SOLIDARITY AS PROPOSAL TO OVERCOME THE CRISIS IN THE EUROPEAN UNION
The most serious consequence of adopting the power-politics model is a constant increase in imbalanced cost and benefit distribution arising from European integration. It entails shifting costs from the most influential states to the weakest ones, which de facto destroys the principle of solidarity.
Solidarity, defined by J. Habermas as ‘another side of justice’ and which assumes that another person is not only an equal but also a unique entity, is a necessary condition for discourse. The institutional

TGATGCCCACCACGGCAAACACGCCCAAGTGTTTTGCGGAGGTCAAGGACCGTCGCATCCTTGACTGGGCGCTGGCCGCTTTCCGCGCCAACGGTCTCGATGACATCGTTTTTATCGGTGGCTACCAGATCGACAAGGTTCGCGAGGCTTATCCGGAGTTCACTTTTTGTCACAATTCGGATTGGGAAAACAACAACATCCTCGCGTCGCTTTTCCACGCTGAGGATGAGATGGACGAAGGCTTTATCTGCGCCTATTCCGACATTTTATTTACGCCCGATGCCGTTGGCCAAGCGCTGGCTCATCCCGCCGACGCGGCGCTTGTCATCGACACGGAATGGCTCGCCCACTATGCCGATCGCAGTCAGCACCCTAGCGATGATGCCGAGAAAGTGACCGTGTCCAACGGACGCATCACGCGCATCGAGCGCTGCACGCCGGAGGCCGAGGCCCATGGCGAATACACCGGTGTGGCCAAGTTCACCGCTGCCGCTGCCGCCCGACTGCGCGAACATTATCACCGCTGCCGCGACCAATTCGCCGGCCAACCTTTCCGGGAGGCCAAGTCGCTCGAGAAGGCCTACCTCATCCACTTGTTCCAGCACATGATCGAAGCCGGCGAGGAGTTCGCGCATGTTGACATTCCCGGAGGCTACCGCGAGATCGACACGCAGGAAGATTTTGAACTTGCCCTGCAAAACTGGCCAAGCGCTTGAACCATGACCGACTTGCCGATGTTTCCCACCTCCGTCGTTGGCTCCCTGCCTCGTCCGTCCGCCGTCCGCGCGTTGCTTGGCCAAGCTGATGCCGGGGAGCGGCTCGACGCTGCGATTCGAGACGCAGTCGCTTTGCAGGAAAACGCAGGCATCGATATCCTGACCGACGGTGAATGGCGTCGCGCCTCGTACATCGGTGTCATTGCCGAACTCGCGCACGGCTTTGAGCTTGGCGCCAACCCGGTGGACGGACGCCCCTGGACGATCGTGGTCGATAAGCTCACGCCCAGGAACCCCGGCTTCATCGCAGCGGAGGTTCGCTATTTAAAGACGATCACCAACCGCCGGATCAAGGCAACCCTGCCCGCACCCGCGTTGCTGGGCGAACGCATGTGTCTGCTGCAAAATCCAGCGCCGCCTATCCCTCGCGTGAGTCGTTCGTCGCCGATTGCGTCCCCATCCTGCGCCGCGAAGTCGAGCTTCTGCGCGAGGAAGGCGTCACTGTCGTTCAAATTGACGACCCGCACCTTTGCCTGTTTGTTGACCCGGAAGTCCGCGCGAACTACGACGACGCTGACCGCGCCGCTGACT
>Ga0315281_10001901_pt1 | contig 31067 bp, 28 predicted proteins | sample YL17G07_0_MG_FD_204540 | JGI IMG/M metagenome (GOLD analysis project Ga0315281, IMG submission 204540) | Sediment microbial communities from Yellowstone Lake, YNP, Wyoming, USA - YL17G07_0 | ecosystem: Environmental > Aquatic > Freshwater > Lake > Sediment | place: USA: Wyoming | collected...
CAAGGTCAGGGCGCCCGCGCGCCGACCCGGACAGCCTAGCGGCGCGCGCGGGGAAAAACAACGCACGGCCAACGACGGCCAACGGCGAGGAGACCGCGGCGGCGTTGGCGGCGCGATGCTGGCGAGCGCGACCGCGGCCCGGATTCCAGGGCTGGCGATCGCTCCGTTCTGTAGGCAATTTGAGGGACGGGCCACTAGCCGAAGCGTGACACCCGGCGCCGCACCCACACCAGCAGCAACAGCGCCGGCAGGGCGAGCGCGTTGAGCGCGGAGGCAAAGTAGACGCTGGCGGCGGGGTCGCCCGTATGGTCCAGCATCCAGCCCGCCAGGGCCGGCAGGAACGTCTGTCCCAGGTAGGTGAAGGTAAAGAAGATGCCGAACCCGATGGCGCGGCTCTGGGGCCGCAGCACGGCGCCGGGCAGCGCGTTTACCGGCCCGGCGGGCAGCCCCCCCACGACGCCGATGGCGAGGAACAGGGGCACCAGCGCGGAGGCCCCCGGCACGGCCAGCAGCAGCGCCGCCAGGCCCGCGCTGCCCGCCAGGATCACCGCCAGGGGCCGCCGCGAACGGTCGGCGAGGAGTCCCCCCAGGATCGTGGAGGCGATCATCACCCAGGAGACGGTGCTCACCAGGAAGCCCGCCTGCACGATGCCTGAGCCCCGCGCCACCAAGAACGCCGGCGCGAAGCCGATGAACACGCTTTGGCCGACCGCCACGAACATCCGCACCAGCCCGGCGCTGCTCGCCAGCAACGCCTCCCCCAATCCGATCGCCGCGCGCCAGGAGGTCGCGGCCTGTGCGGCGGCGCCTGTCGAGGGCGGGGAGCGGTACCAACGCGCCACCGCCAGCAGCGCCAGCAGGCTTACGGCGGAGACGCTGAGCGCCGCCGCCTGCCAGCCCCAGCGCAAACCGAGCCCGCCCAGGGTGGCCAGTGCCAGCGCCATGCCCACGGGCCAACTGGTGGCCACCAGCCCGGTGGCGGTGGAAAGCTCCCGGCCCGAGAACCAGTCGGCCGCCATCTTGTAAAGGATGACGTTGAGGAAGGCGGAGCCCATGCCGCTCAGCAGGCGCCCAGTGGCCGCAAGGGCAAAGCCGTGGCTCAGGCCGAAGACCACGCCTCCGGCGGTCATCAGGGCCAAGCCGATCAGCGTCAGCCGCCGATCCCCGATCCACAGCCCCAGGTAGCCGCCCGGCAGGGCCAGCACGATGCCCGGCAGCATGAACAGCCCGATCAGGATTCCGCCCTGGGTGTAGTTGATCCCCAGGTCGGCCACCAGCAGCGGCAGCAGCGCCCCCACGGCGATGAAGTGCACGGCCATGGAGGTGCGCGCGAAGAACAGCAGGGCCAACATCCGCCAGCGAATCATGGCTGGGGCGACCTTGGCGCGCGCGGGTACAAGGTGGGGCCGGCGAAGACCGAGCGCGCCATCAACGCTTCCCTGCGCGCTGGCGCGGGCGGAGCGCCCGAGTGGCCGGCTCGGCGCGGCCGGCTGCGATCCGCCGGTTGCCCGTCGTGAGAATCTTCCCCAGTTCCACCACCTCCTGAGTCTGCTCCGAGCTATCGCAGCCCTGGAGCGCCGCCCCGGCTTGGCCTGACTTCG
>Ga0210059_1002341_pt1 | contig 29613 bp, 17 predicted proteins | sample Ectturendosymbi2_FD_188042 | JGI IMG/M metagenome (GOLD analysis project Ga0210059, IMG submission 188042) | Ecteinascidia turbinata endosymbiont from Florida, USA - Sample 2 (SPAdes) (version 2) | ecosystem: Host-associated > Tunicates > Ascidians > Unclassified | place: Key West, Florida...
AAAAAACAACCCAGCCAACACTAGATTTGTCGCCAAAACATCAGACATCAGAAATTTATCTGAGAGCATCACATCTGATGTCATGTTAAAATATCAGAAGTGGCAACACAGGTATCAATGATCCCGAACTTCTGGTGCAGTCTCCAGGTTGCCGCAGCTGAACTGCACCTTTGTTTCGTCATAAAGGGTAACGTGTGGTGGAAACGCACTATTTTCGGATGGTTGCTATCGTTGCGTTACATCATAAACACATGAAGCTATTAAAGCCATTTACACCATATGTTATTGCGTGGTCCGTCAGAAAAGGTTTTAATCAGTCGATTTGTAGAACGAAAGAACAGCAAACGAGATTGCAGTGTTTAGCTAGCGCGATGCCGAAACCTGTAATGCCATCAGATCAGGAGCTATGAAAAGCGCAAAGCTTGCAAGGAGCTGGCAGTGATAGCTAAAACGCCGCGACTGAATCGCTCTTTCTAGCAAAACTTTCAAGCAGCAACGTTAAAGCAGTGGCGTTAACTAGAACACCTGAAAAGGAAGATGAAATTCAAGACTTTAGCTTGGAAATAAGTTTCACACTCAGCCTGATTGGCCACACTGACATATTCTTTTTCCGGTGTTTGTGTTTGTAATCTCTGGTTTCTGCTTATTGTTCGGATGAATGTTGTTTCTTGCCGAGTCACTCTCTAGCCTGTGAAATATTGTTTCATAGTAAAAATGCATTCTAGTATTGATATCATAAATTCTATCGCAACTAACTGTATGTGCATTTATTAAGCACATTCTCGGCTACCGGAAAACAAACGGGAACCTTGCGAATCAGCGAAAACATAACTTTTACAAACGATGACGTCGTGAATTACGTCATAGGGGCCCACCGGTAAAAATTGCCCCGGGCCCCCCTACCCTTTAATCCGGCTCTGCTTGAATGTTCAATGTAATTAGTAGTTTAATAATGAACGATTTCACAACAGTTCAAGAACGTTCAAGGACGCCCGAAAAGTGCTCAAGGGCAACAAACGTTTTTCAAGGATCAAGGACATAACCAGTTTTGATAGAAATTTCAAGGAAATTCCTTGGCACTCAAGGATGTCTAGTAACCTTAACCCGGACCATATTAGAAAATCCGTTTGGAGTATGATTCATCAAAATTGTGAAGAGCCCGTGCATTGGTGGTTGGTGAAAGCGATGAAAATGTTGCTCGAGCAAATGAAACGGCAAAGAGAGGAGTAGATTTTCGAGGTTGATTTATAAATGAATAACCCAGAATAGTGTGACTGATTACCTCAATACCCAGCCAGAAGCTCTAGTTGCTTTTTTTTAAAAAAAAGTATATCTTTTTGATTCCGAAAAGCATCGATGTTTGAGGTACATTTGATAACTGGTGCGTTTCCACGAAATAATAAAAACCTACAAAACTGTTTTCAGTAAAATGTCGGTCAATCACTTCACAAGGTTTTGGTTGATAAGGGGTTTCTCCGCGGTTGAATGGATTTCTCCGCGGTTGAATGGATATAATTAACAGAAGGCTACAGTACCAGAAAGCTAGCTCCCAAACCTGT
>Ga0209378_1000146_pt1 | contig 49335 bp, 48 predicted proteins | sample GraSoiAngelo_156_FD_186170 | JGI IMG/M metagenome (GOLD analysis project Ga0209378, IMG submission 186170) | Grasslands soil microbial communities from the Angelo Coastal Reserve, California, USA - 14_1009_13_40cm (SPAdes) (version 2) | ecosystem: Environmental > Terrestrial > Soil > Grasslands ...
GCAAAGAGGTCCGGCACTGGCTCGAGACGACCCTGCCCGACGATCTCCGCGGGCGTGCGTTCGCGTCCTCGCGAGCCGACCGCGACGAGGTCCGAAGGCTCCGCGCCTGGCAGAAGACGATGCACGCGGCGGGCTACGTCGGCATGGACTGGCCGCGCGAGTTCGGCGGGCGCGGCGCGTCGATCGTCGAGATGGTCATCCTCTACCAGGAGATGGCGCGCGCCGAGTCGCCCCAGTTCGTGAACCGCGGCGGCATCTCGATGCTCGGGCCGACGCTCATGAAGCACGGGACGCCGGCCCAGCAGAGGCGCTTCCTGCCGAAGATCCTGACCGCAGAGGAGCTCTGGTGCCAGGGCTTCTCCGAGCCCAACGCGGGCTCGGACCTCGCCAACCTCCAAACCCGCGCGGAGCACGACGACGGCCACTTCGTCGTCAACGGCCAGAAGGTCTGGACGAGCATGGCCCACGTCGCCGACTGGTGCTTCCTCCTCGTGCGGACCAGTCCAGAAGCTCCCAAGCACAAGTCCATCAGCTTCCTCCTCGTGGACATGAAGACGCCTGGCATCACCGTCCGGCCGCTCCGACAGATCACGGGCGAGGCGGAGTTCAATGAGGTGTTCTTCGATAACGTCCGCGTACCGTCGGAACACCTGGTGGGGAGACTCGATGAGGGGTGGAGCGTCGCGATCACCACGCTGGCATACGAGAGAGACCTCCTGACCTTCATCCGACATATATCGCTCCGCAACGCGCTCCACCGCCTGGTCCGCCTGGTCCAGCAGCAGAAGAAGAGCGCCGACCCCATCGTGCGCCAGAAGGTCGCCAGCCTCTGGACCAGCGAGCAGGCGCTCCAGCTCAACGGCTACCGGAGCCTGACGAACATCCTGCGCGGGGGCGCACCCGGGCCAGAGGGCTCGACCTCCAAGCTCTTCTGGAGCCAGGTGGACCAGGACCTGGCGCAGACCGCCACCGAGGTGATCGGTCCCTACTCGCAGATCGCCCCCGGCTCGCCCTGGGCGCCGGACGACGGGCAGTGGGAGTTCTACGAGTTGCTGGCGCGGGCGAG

safeguard is a reasonably agreed law based on the agreement of all the cooperating parties who believe in Habermas’s constitutional patriotism expressing citizens’ solidarity. A new form of solidarity is a constructivist community. It is related to Durkheim’s thought about social development
from mechanical solidarity which deals with sharing common beliefs and standards to organic solidarity which depends on differences between people and their mutual needs to complement each other within various unions and communities. This type of solidarity requires all members’ cooperation
to approve of the agreed values. Therefore, social integration takes place through cooperation, whereas its aim is to improve rationality. An inclusive community is also a cooperation community.